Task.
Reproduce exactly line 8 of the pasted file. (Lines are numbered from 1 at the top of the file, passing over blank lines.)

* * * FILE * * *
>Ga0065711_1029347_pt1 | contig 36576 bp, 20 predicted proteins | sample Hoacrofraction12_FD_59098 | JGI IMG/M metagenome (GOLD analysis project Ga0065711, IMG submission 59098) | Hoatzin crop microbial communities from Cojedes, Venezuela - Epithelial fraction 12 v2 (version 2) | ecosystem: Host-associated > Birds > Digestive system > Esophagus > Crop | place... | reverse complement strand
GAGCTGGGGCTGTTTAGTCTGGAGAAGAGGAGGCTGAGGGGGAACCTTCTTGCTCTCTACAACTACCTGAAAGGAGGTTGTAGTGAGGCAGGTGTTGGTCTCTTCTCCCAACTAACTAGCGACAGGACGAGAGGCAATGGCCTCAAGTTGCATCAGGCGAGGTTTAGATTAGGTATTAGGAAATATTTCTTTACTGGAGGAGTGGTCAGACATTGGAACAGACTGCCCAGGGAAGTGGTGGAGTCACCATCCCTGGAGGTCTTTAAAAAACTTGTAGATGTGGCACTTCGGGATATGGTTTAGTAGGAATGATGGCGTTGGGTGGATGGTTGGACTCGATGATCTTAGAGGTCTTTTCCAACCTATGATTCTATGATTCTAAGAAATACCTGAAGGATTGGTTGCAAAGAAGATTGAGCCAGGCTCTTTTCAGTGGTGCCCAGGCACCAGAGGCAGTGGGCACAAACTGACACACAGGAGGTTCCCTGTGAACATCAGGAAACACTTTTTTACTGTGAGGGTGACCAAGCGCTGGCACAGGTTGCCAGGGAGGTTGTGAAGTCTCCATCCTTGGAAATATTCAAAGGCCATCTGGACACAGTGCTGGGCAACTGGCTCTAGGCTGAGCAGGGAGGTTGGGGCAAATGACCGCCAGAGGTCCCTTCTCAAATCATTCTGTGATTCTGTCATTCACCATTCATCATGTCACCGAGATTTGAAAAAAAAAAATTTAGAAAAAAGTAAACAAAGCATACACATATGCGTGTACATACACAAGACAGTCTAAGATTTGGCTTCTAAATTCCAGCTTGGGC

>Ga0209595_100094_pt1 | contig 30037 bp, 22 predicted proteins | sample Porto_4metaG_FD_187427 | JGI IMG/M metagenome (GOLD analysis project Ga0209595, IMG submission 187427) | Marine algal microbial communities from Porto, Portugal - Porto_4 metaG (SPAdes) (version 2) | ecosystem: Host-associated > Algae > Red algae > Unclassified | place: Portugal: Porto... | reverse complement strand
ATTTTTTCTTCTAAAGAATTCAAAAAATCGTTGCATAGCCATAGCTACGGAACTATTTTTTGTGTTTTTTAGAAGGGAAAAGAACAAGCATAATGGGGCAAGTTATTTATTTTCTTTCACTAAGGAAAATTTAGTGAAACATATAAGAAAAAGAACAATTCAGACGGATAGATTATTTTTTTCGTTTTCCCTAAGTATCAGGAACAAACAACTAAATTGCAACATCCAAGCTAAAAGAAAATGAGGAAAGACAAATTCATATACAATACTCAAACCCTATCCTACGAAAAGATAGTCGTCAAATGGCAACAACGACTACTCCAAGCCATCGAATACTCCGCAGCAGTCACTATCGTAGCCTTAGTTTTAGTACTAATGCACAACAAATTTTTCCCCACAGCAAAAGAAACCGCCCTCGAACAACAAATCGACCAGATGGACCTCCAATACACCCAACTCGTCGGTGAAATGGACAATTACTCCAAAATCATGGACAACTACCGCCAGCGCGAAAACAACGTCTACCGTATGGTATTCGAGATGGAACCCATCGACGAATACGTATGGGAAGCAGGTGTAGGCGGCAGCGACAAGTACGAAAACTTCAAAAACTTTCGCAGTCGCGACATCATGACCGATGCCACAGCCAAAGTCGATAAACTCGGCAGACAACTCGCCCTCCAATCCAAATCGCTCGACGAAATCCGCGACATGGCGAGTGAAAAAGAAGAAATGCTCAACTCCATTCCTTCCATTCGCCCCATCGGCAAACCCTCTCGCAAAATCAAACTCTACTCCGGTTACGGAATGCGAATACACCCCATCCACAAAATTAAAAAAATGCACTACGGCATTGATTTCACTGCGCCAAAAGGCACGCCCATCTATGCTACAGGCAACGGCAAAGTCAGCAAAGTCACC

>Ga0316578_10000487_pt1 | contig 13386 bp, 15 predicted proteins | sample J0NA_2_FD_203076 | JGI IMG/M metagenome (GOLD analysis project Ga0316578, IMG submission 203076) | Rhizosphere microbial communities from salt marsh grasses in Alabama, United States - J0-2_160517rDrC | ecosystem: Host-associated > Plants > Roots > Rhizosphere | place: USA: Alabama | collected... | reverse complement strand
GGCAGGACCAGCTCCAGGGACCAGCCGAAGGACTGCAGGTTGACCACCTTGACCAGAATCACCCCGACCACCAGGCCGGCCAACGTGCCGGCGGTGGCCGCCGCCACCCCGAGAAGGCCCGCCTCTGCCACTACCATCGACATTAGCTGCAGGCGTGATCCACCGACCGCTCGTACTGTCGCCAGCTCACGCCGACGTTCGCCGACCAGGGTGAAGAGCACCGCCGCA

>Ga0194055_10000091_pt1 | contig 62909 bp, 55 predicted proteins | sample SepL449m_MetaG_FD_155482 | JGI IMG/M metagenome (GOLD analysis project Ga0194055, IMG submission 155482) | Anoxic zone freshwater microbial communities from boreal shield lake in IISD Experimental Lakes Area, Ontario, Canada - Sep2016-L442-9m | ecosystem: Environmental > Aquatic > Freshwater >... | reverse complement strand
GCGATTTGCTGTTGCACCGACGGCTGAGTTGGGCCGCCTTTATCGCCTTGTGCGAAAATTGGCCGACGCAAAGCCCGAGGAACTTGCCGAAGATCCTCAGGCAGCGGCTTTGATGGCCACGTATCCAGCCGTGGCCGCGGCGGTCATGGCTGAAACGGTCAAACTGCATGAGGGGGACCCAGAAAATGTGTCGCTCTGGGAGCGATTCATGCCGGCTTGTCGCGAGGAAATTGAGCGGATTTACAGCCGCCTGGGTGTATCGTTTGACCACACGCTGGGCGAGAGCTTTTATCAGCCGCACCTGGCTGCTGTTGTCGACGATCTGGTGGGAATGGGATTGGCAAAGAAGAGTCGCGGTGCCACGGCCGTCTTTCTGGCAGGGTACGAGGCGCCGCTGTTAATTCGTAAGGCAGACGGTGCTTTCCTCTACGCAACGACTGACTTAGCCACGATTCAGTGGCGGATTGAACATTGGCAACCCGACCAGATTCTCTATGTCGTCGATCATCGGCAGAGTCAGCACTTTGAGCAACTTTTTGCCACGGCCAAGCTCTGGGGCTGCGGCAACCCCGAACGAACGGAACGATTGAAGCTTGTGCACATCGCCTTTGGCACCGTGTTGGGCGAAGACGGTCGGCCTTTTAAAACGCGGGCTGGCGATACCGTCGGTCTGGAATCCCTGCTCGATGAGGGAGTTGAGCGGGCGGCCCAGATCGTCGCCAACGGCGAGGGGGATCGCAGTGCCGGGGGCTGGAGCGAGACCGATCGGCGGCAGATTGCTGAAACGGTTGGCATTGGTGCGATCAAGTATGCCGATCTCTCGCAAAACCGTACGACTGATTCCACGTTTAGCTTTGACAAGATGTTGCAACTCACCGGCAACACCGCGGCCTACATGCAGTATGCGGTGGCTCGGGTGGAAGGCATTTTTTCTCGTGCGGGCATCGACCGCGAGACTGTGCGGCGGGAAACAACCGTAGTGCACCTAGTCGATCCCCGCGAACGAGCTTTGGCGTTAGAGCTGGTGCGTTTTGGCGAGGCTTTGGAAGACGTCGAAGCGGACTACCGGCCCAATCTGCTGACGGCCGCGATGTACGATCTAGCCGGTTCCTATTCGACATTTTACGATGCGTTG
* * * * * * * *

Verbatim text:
GCGATTTGCTGTTGCACCGACGGCTGAGTTGGGCCGCCTTTATCGCCTTGTGCGAAAATTGGCCGACGCAAAGCCCGAGGAACTTGCCGAAGATCCTCAGGCAGCGGCTTTGATGGCCACGTATCCAGCCGTGGCCGCGGCGGTCATGGCTGAAACGGTCAAACTGCATGAGGGGGACCCAGAAAATGTGTCGCTCTGGGAGCGATTCATGCCGGCTTGTCGCGAGGAAATTGAGCGGATTTACAGCCGCCTGGGTGTATCGTTTGACCACACGCTGGGCGAGAGCTTTTATCAGCCGCACCTGGCTGCTGTTGTCGACGATCTGGTGGGAATGGGATTGGCAAAGAAGAGTCGCGGTGCCACGGCCGTCTTTCTGGCAGGGTACGAGGCGCCGCTGTTAATTCGTAAGGCAGACGGTGCTTTCCTCTACGCAACGACTGACTTAGCCACGATTCAGTGGCGGATTGAACATTGGCAACCCGACCAGATTCTCTATGTCGTCGATCATCGGCAGAGTCAGCACTTTGAGCAACTTTTTGCCACGGCCAAGCTCTGGGGCTGCGGCAACCCCGAACGAACGGAACGATTGAAGCTTGTGCACATCGCCTTTGGCACCGTGTTGGGCGAAGACGGTCGGCCTTTTAAAACGCGGGCTGGCGATACCGTCGGTCTGGAATCCCTGCTCGATGAGGGAGTTGAGCGGGCGGCCCAGATCGTCGCCAACGGCGAGGGGGATCGCAGTGCCGGGGGCTGGAGCGAGACCGATCGGCGGCAGATTGCTGAAACGGTTGGCATTGGTGCGATCAAGTATGCCGATCTCTCGCAAAACCGTACGACTGATTCCACGTTTAGCTTTGACAAGATGTTGCAACTCACCGGCAACACCGCGGCCTACATGCAGTATGCGGTGGCTCGGGTGGAAGGCATTTTTTCTCGTGCGGGCATCGACCGCGAGACTGTGCGGCGGGAAACAACCGTAGTGCACCTAGTCGATCCCCGCGAACGAGCTTTGGCGTTAGAGCTGGTGCGTTTTGGCGAGGCTTTGGAAGACGTCGAAGCGGACTACCGGCCCAATCTGCTGACGGCCGCGATGTACGATCTAGCCGGTTCCTATTCGACATTTTACGATGCGTTG